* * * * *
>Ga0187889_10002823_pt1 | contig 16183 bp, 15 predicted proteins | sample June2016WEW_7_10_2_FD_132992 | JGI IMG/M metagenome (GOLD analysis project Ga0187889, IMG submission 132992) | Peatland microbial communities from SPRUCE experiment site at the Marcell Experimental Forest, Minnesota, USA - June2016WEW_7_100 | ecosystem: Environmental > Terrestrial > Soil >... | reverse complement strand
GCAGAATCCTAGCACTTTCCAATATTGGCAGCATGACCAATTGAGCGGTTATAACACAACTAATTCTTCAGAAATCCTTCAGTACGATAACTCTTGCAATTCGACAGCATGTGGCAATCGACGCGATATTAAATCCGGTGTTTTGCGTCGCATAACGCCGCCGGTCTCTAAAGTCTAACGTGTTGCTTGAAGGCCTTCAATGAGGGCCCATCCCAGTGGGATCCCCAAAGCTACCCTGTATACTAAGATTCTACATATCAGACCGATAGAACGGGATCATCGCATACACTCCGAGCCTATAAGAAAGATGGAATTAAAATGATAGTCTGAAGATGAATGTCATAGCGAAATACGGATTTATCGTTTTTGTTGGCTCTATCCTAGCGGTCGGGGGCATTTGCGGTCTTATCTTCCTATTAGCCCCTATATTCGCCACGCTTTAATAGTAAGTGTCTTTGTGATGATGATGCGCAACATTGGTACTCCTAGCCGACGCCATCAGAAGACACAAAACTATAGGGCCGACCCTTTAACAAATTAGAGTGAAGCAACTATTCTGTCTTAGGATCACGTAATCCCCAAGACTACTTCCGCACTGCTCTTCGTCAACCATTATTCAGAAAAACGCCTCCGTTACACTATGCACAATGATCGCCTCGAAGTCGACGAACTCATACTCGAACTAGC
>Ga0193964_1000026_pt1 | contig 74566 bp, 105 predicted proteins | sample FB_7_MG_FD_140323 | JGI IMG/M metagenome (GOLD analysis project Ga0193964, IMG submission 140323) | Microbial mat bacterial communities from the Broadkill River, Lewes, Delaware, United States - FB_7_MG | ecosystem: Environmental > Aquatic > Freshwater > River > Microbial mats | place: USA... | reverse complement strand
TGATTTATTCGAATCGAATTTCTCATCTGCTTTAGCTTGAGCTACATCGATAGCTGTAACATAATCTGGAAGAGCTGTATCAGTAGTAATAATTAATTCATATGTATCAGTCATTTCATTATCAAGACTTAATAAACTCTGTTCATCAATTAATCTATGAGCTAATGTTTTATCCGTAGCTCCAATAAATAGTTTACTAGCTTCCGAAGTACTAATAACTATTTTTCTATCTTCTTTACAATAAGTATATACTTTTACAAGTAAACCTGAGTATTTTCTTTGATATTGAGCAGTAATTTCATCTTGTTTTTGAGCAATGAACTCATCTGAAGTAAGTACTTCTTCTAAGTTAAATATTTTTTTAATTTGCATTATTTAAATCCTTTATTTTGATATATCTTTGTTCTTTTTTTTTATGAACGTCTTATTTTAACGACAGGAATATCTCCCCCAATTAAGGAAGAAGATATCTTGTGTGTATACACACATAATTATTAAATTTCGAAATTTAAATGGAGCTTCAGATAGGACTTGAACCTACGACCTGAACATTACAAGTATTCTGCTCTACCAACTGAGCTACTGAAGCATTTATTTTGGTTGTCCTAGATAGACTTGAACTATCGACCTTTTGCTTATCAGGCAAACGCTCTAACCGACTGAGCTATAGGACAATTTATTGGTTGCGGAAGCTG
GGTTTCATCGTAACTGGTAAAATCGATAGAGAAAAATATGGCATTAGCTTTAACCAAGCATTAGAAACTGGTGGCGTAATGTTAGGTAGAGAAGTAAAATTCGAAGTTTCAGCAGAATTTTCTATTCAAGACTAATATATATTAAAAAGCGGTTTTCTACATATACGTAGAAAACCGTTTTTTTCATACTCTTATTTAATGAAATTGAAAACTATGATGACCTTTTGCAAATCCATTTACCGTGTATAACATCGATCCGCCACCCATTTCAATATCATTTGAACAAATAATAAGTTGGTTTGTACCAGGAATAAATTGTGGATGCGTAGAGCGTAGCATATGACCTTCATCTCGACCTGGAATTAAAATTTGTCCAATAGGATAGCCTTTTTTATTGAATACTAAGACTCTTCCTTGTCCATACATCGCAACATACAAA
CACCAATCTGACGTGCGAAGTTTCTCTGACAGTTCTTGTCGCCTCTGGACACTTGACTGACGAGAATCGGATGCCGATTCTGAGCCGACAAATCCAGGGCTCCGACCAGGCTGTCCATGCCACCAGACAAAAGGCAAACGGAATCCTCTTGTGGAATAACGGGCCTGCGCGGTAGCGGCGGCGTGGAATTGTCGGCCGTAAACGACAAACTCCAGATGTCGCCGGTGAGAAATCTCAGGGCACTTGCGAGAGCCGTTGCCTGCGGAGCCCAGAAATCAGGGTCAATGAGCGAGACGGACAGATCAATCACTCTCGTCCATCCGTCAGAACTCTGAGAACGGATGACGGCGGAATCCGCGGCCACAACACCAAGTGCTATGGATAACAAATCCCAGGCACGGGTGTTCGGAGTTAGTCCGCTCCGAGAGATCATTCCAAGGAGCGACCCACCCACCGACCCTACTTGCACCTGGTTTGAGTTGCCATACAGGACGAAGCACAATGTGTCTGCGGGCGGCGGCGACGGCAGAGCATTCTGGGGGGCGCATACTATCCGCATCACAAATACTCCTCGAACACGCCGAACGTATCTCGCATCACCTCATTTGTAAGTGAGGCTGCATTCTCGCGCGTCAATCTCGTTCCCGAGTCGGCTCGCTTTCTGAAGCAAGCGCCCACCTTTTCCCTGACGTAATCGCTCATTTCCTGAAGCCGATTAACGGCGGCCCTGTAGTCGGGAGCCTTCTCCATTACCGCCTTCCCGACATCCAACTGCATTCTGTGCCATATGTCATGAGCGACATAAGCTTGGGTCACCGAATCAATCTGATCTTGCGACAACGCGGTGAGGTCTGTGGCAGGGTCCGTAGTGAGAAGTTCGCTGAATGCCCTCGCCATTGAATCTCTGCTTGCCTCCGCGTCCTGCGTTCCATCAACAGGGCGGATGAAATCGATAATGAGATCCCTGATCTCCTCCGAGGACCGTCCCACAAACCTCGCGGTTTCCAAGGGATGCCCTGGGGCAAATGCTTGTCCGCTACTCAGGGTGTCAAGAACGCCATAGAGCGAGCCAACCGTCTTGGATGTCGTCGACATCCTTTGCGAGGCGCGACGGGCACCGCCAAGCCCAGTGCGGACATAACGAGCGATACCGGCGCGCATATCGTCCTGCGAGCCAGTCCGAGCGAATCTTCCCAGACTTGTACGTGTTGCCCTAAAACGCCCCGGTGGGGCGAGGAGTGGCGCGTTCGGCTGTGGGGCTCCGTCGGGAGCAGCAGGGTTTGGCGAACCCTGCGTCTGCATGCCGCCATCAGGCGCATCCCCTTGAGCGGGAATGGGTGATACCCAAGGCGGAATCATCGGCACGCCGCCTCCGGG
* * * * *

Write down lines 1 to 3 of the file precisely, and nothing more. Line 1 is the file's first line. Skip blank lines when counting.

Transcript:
>Ga0187889_10002823_pt1 | contig 16183 bp, 15 predicted proteins | sample June2016WEW_7_10_2_FD_132992 | JGI IMG/M metagenome (GOLD analysis project Ga0187889, IMG submission 132992) | Peatland microbial communities from SPRUCE experiment site at the Marcell Experimental Forest, Minnesota, USA - June2016WEW_7_100 | ecosystem: Environmental > Terrestrial > Soil >... | reverse complement strand
GCAGAATCCTAGCACTTTCCAATATTGGCAGCATGACCAATTGAGCGGTTATAACACAACTAATTCTTCAGAAATCCTTCAGTACGATAACTCTTGCAATTCGACAGCATGTGGCAATCGACGCGATATTAAATCCGGTGTTTTGCGTCGCATAACGCCGCCGGTCTCTAAAGTCTAACGTGTTGCTTGAAGGCCTTCAATGAGGGCCCATCCCAGTGGGATCCCCAAAGCTACCCTGTATACTAAGATTCTACATATCAGACCGATAGAACGGGATCATCGCATACACTCCGAGCCTATAAGAAAGATGGAATTAAAATGATAGTCTGAAGATGAATGTCATAGCGAAATACGGATTTATCGTTTTTGTTGGCTCTATCCTAGCGGTCGGGGGCATTTGCGGTCTTATCTTCCTATTAGCCCCTATATTCGCCACGCTTTAATAGTAAGTGTCTTTGTGATGATGATGCGCAACATTGGTACTCCTAGCCGACGCCATCAGAAGACACAAAACTATAGGGCCGACCCTTTAACAAATTAGAGTGAAGCAACTATTCTGTCTTAGGATCACGTAATCCCCAAGACTACTTCCGCACTGCTCTTCGTCAACCATTATTCAGAAAAACGCCTCCGTTACACTATGCACAATGATCGCCTCGAAGTCGACGAACTCATACTCGAACTAGC
>Ga0193964_1000026_pt1 | contig 74566 bp, 105 predicted proteins | sample FB_7_MG_FD_140323 | JGI IMG/M metagenome (GOLD analysis project Ga0193964, IMG submission 140323) | Microbial mat bacterial communities from the Broadkill River, Lewes, Delaware, United States - FB_7_MG | ecosystem: Environmental > Aquatic > Freshwater > River > Microbial mats | place: USA... | reverse complement strand